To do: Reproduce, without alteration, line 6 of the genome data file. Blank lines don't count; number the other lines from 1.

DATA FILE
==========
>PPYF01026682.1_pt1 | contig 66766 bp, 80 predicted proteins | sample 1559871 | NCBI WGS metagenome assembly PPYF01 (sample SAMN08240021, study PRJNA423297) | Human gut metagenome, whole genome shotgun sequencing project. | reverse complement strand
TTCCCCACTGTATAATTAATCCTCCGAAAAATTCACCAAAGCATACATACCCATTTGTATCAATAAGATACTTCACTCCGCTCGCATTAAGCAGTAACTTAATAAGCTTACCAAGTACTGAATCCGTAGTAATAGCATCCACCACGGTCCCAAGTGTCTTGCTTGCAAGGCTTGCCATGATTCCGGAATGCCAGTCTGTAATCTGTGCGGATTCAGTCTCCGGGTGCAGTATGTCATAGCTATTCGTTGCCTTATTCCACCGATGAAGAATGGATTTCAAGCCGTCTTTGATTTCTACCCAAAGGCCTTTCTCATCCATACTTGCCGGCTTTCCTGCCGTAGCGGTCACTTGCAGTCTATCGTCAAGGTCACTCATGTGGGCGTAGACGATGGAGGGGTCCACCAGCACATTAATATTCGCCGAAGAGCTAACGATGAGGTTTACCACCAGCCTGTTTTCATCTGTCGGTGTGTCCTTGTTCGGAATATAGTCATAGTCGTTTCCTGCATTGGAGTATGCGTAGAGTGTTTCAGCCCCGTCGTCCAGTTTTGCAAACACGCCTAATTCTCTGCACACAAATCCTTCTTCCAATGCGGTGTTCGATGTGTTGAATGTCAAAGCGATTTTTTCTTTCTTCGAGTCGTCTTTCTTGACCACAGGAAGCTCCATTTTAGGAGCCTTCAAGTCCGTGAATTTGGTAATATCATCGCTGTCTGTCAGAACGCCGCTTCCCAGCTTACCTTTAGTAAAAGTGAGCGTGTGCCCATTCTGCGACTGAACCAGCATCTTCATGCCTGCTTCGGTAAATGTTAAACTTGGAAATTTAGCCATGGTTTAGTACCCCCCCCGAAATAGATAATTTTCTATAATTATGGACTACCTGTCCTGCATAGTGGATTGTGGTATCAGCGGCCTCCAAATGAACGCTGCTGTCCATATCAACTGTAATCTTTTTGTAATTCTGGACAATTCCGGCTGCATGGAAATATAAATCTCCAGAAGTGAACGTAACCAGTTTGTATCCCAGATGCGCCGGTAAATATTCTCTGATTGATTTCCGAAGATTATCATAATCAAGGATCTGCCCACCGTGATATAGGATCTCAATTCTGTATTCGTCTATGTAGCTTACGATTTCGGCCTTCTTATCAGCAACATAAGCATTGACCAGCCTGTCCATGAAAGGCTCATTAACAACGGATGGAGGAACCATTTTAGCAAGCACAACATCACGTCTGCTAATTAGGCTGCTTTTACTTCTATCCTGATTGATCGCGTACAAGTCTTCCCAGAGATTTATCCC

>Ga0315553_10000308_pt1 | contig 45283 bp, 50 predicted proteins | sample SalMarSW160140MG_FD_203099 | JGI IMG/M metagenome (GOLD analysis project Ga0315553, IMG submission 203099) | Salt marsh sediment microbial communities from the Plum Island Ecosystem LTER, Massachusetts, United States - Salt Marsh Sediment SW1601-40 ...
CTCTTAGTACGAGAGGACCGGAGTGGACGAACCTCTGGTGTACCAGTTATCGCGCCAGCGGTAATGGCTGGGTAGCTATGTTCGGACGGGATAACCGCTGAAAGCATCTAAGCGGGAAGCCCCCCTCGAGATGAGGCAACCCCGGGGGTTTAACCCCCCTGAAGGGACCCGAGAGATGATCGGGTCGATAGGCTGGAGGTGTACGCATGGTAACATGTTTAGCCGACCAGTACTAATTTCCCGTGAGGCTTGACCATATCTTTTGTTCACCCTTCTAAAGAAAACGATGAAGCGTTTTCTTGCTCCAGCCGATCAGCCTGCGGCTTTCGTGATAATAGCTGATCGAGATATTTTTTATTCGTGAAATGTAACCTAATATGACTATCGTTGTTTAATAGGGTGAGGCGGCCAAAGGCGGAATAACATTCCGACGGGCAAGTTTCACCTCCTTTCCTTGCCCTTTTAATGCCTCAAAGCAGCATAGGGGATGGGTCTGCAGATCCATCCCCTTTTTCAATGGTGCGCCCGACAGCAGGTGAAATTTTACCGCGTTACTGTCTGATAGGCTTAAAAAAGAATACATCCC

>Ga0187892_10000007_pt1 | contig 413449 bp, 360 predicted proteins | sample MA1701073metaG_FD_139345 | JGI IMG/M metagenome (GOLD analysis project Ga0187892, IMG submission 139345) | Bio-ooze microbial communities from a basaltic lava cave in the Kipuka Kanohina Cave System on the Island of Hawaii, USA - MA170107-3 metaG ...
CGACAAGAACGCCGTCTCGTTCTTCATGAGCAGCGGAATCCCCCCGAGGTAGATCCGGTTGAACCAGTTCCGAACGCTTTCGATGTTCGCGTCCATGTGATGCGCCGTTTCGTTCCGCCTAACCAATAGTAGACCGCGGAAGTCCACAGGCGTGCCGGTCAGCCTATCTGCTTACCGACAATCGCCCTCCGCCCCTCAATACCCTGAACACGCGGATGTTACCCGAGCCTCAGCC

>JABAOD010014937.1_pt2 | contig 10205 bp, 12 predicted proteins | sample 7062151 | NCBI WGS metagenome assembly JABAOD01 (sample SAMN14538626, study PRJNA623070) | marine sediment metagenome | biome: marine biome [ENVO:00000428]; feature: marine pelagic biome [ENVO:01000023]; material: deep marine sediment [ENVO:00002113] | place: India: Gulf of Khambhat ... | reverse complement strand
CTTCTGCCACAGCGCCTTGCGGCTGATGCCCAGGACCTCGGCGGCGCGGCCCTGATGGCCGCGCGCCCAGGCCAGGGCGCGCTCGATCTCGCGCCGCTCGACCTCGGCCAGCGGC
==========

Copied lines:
CGACAAGAACGCCGTCTCGTTCTTCATGAGCAGCGGAATCCCCCCGAGGTAGATCCGGTTGAACCAGTTCCGAACGCTTTCGATGTTCGCGTCCATGTGATGCGCCGTTTCGTTCCGCCTAACCAATAGTAGACCGCGGAAGTCCACAGGCGTGCCGGTCAGCCTATCTGCTTACCGACAATCGCCCTCCGCCCCTCAATACCCTGAACACGCGGATGTTACCCGAGCCTCAGCC